Inflated fear

Inflated fear
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First Published: Mon, Aug 27 2007. 12 12 AM IST

Updated: Mon, Aug 27 2007. 12 12 AM IST
The fear of early elections is haunting India right now. Among others, several corporate leaders have been voicing the worry that political instability will harm investment and economic growth. We feel these fears are overblown.
There are two types of political instability. First, there is the type you see in failed states such as Sudan or near-failed states such as Pakistan, where governments lose control in the face of violence and chaos. Second, there is the political change that comes when one government replaces another within the same democratic political system. What India may experience in the coming months is the second variant, in case the Left continues its shrill campaign against the Manmohan Singh government or if Sonia Gandhi independently decides to push for a mid-term election.
Should we really worry about it? No, we shouldn’t.
As democracies mature and economies develop, rules become (as they should) more important than the whims of individual leaders. That provides companies with the sort of stability they need to take long-term investment decisions. If this were not the case, we would have seen corporate investments drop as elections approached. Would we have seen huge investments in projects with payback periods stretching to more than 10 years if companies were not sure of the direction of long-term economic governance in India? The fact that no such thing happens is proof that investments and growth are not linked to politics.
True, there will be changes in the pace of reform under different governments. The current government has done far less than expected as far as promoting economic reforms goes, when compared to its predecessor. The next group in the driver’s seat will either step on the accelerator or the brakes. It is also possible that the Congress may win more seats in the next election and give Manmohan Singh or his successor a free hand.
But all this is a matter of detail. The bigger issue is that there is an overarching consensus about how India’s economy should be managed.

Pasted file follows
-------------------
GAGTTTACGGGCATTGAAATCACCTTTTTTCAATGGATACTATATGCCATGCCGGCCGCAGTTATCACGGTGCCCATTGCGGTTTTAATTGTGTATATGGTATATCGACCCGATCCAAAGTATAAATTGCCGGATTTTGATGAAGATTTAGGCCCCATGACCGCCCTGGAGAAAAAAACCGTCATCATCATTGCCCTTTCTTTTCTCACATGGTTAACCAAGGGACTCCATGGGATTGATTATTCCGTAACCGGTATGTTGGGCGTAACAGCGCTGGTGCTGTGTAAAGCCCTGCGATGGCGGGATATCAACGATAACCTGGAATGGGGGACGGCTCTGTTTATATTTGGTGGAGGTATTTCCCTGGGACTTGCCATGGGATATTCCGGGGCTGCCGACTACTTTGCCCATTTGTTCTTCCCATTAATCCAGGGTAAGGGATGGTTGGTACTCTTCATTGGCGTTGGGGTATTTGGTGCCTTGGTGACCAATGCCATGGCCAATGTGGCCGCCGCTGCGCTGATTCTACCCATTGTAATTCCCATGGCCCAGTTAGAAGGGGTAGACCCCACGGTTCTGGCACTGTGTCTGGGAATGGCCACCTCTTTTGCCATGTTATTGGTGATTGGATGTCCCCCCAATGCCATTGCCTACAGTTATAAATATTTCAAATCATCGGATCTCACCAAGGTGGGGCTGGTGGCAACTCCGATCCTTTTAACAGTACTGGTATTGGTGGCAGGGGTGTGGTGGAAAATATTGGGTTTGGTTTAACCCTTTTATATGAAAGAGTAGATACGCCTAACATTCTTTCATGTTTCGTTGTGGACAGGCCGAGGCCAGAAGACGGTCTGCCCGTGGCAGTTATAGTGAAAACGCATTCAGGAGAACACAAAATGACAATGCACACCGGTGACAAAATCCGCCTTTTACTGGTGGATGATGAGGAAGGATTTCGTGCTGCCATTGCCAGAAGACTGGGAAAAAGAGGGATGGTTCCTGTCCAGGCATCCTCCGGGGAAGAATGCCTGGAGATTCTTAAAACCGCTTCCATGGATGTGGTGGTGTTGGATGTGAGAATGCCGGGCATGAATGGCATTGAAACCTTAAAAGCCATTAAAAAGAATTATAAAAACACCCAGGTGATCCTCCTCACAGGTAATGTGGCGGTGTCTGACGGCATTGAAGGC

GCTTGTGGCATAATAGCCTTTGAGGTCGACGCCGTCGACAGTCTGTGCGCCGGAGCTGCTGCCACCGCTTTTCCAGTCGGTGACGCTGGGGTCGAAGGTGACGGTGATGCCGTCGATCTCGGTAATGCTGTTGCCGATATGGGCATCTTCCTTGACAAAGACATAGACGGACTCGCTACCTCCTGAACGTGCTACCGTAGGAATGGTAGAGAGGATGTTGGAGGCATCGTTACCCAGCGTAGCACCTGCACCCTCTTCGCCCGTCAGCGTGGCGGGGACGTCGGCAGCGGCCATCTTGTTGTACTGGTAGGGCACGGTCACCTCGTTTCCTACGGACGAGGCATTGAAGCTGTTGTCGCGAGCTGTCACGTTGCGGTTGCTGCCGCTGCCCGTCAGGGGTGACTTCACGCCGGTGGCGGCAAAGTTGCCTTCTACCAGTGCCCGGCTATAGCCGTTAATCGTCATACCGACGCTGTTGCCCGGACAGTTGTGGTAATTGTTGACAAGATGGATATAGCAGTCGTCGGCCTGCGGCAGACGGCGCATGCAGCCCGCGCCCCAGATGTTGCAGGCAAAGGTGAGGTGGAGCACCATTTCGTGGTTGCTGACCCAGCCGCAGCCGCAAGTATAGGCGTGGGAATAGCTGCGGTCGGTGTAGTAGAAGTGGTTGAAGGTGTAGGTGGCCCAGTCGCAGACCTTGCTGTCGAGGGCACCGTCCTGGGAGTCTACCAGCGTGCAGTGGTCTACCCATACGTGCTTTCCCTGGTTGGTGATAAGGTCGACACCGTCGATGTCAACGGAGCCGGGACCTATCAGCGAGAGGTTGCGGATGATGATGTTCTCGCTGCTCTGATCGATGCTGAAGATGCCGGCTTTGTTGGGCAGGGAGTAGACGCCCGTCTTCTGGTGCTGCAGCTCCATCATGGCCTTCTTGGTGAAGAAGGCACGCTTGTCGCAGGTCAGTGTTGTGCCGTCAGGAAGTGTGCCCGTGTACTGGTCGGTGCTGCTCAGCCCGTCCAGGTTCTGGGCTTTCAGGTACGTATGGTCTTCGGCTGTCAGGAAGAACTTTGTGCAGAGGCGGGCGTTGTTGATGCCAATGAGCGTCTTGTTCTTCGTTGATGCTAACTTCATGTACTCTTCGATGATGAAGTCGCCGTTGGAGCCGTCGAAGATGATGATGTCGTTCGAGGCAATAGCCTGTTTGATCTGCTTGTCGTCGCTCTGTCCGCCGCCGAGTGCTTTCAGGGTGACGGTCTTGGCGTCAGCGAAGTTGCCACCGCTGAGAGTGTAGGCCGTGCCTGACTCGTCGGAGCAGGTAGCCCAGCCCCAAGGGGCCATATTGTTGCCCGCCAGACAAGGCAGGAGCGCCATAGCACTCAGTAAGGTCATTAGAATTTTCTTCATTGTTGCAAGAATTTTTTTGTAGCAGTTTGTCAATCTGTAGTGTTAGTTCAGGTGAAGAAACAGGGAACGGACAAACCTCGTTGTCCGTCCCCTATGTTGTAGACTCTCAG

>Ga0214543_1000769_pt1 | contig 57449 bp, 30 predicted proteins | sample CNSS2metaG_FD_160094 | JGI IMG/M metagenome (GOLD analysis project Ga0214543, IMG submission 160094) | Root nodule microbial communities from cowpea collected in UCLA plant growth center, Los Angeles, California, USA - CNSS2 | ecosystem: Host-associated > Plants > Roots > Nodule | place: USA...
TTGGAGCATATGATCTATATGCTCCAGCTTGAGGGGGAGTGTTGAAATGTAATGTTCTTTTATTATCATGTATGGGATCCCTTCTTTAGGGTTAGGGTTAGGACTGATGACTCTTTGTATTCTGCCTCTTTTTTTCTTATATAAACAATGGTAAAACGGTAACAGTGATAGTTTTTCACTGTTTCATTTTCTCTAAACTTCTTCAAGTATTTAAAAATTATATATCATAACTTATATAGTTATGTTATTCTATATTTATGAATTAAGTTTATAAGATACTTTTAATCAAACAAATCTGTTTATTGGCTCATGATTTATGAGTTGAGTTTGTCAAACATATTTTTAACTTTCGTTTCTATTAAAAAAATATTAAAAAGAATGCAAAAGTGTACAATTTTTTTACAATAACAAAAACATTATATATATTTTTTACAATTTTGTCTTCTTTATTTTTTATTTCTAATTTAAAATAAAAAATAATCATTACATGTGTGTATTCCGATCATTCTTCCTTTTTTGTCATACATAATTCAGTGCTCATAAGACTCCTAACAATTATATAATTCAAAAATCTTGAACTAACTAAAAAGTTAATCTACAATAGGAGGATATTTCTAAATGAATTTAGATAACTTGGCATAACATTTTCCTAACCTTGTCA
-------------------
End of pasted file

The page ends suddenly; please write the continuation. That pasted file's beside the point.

This is partly because we have moved from a dependence on individuals to a dependence on institutions, both domestic as well as global. Consider a few examples. Fiscal reform is now bound by the requirements of the Fiscal Responsibility and Budget Management Act.
Trade policy is within the rules agreed upon in the WTO. Quasi-independent regulators oversee individual sectors such as telecom and ports. Developments such as these have helped ensure that the Indian economy is no longer a hostage of politics, at least not to the extent it once was.
Political stability is overrated, unless we are talking about economic chaos and the collapse of civil society in failed states. In India, it is perhaps no coincidence that the years when governments have had crushing majorities in the Parliament have also been the ones when economic progress has been minimal. The Indira Gandhi years saw leaden political stability, combined with institutional decline and anaemic economic growth.
It was only after rapid changes of political power in the states in the 1980s and the rise of coalition politics at the Centre in the 1990s that political power declined and economic power became more important in India.
There is no sign right now that this is being reversed, which is why the fear that mid-term elections are a threat to economic growth is exaggerated.
Remember: The two countries that now face a complete breakdown in their economies have been “politically stable”—the insane dictatorship of Robert Mugabe in Zimbabwe and the hereditary communist monarchy in North Korea. Perhaps Prakash Karat and his comrades can tell us more about them.
Do you think mid-term elections will harm India’s economic prospects? Write to us at
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First Published: Mon, Aug 27 2007. 12 12 AM IST
More Topics: Democracy | Mid-Term Election | WTO | FRBM | Views |